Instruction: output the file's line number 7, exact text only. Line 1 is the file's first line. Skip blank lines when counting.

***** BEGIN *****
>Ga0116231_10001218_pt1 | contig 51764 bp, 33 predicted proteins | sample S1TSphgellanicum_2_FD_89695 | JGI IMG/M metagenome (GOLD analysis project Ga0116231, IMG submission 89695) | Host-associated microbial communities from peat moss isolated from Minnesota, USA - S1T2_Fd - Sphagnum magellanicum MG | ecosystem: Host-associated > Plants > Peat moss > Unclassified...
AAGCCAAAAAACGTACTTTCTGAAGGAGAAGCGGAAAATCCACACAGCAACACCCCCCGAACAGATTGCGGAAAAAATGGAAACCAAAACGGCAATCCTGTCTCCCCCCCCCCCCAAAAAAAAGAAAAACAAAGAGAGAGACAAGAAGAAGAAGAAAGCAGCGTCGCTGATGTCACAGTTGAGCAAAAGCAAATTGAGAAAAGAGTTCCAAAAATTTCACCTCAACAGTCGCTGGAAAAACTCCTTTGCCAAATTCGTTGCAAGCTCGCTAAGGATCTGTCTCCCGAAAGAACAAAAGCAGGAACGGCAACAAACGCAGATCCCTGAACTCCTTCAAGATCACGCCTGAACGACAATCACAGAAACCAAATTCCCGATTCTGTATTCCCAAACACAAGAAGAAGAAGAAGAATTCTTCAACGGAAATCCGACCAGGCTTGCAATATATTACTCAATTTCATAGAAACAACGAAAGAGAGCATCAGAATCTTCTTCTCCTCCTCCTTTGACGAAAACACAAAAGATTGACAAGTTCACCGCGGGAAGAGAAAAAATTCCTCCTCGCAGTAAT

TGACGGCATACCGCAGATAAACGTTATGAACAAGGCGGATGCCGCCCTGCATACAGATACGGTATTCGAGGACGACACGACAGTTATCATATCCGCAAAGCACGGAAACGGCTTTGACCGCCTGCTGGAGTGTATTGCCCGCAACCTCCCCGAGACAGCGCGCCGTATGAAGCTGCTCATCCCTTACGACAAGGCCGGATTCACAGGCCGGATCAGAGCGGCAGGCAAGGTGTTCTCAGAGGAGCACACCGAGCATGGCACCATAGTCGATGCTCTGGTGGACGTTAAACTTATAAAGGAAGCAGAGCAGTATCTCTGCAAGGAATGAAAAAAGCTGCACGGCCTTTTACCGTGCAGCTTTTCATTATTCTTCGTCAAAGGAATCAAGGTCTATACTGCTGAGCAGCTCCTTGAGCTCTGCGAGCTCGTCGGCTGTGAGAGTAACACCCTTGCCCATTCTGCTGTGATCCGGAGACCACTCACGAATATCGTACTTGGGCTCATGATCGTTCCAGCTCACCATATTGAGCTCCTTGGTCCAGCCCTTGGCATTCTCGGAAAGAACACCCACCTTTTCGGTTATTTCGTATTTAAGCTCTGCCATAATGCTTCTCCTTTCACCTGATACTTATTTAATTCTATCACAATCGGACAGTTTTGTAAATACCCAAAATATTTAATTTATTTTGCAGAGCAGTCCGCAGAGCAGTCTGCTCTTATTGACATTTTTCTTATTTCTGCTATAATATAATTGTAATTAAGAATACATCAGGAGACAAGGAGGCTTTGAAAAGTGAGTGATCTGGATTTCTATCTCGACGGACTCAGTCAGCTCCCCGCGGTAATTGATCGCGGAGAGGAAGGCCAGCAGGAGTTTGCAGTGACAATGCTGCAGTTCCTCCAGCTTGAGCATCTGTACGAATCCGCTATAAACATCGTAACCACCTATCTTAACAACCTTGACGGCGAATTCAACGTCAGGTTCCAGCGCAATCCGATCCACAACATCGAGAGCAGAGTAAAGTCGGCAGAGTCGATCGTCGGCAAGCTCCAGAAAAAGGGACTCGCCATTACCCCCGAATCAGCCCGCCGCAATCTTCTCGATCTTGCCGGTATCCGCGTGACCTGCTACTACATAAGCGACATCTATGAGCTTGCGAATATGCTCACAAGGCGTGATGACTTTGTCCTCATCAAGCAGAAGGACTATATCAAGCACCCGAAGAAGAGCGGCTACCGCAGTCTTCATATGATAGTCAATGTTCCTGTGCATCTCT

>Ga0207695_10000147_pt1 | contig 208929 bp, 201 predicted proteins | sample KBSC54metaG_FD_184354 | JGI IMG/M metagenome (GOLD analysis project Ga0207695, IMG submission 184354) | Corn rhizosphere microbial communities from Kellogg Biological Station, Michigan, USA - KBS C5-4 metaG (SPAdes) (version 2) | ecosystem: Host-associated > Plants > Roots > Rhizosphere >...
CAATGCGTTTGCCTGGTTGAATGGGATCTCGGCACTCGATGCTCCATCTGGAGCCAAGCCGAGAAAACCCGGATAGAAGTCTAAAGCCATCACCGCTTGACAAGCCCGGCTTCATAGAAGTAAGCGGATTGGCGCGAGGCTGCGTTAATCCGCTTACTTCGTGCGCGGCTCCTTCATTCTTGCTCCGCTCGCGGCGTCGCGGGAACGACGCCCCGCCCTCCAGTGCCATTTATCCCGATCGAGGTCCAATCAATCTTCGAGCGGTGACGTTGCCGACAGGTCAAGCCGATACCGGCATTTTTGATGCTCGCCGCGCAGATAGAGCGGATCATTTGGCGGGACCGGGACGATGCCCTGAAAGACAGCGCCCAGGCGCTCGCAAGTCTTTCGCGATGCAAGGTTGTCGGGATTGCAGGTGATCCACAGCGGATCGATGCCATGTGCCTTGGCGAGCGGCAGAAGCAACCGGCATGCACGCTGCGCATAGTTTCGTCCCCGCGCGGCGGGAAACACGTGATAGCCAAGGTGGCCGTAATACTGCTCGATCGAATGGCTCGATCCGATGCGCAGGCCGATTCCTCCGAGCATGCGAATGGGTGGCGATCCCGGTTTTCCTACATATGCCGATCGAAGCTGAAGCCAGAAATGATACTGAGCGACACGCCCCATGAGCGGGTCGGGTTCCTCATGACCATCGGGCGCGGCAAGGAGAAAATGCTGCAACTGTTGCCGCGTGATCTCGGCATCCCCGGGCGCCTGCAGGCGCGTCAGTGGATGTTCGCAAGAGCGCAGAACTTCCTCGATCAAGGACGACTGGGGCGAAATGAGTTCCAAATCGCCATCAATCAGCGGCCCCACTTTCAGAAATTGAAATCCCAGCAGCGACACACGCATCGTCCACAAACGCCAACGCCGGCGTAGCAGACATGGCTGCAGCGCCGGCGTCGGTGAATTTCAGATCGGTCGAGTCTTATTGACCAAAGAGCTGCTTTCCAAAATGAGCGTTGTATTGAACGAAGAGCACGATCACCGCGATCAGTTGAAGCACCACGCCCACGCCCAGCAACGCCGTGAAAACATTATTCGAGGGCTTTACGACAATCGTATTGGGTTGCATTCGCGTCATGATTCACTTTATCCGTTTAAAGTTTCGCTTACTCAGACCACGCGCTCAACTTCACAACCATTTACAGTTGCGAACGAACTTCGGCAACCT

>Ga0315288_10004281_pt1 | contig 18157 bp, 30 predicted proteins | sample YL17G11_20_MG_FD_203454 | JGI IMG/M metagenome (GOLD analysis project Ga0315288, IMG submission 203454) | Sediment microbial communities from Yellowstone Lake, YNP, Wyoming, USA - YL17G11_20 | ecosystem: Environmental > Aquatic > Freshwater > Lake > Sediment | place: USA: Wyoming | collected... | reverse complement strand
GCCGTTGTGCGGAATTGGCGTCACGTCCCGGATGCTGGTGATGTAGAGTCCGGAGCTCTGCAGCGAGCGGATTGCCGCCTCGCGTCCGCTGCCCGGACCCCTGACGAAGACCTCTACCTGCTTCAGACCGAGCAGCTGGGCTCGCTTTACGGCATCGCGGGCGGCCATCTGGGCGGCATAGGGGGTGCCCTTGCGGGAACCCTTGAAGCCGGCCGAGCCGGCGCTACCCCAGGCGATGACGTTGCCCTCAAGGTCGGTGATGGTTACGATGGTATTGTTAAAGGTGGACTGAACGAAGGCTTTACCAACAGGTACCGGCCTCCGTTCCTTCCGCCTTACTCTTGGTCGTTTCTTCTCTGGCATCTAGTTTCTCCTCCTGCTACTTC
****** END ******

GCCGTTGTGCGGAATTGGCGTCACGTCCCGGATGCTGGTGATGTAGAGTCCGGAGCTCTGCAGCGAGCGGATTGCCGCCTCGCGTCCGCTGCCCGGACCCCTGACGAAGACCTCTACCTGCTTCAGACCGAGCAGCTGGGCTCGCTTTACGGCATCGCGGGCGGCCATCTGGGCGGCATAGGGGGTGCCCTTGCGGGAACCCTTGAAGCCGGCCGAGCCGGCGCTACCCCAGGCGATGACGTTGCCCTCAAGGTCGGTGATGGTTACGATGGTATTGTTAAAGGTGGACTGAACGAAGGCTTTACCAACAGGTACCGGCCTCCGTTCCTTCCGCCTTACTCTTGGTCGTTTCTTCTCTGGCATCTAGTTTCTCCTCCTGCTACTTC